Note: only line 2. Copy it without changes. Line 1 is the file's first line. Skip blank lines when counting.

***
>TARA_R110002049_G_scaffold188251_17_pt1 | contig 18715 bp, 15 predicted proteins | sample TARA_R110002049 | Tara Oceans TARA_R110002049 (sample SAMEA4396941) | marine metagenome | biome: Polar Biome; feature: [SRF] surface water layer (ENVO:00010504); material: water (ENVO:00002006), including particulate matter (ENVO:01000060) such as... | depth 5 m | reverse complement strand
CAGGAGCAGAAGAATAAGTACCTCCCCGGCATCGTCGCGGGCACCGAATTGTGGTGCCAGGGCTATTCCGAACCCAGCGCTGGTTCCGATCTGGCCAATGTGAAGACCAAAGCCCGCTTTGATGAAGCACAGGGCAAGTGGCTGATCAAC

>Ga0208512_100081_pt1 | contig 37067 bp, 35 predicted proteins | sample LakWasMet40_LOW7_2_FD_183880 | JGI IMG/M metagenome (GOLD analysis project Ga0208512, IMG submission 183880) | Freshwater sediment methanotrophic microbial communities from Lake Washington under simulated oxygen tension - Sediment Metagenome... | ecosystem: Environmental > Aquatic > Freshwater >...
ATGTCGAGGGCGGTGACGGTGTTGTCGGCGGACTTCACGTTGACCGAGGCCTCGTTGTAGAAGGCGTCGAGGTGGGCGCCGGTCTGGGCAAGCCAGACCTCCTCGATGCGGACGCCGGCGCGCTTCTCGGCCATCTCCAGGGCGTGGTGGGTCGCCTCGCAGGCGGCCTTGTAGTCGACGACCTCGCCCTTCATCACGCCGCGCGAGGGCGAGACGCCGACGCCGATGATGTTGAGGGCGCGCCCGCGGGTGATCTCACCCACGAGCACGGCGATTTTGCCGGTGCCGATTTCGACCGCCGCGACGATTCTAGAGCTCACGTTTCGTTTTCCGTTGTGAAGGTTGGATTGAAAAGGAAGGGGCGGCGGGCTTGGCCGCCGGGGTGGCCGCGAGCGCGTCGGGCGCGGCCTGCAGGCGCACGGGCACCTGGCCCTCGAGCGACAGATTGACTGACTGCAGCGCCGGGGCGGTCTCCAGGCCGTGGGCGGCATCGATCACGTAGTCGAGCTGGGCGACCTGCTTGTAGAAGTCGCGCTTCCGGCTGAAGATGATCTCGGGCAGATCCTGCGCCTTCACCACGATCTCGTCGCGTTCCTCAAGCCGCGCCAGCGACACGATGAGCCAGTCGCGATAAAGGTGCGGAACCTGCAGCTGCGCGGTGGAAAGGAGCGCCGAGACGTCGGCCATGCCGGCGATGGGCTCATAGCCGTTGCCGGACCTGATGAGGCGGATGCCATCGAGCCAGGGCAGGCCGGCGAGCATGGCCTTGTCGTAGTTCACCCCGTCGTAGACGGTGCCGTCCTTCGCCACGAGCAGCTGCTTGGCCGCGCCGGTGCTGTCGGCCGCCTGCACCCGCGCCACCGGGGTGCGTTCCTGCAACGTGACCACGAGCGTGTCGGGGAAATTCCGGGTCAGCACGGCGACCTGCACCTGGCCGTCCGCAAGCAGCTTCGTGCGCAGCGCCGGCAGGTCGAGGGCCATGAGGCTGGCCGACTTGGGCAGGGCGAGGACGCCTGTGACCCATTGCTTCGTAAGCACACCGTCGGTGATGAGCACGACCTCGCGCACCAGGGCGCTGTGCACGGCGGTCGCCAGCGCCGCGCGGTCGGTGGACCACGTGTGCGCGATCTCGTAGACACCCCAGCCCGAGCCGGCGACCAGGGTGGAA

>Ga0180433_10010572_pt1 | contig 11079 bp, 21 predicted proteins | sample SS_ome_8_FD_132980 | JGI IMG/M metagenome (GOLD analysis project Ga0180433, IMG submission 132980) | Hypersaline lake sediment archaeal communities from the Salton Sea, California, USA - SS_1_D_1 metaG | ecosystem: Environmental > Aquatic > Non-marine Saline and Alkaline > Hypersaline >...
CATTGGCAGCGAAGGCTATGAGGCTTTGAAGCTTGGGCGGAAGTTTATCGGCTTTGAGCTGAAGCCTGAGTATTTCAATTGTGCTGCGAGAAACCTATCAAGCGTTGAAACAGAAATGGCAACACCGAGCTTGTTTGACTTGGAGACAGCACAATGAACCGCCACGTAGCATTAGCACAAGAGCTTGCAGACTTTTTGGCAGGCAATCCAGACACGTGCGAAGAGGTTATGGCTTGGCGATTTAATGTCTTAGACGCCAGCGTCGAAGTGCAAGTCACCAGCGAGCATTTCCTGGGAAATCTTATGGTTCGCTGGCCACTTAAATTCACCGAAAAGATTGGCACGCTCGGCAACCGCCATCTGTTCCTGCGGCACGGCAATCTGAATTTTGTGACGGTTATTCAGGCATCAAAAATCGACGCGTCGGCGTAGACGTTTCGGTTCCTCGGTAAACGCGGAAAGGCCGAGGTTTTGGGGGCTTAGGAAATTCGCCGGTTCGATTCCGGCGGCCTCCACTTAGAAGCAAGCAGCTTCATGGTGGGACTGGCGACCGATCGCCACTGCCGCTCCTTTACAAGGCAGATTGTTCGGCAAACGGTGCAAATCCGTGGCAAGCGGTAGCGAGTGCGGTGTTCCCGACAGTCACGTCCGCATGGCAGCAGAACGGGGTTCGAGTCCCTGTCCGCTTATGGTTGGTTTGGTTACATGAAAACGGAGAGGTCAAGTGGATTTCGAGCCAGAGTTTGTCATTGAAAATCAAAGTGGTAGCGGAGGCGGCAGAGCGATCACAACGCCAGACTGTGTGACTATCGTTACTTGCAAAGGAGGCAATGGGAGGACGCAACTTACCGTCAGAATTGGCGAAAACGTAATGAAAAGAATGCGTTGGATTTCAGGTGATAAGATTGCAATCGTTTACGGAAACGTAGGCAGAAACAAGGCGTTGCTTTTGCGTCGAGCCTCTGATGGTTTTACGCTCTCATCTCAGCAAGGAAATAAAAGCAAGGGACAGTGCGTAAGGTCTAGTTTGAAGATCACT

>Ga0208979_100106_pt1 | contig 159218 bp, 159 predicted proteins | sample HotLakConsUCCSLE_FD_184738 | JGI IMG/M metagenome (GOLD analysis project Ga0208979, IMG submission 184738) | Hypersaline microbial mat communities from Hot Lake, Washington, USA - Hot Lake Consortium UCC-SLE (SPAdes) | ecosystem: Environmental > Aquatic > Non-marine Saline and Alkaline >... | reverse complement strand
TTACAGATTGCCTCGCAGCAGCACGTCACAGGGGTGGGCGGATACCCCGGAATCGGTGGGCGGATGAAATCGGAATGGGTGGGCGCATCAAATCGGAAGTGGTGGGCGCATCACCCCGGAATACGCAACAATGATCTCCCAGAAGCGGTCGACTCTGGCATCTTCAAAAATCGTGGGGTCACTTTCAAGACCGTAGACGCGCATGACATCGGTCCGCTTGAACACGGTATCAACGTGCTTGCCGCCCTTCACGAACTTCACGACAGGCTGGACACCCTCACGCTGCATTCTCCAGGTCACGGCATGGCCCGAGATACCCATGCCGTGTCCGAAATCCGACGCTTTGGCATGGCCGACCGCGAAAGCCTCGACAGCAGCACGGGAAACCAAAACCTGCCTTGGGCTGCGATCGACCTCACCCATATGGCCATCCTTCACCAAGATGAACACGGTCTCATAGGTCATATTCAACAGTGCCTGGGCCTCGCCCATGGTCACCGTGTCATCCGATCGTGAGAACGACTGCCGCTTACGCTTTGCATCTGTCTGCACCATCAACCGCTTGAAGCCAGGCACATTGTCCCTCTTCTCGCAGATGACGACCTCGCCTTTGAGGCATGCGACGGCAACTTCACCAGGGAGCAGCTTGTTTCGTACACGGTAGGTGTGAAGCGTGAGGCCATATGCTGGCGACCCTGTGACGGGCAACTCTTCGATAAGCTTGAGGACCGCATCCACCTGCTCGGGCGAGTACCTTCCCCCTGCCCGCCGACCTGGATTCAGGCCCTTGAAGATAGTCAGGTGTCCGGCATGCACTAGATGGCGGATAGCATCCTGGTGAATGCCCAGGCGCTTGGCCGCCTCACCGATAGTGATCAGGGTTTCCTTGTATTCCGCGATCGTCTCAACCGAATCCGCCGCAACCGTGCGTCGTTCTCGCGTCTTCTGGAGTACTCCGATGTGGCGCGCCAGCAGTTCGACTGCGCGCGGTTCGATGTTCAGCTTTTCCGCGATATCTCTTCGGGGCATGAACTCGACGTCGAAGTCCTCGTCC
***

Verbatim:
CAGGAGCAGAAGAATAAGTACCTCCCCGGCATCGTCGCGGGCACCGAATTGTGGTGCCAGGGCTATTCCGAACCCAGCGCTGGTTCCGATCTGGCCAATGTGAAGACCAAAGCCCGCTTTGATGAAGCACAGGGCAAGTGGCTGATCAAC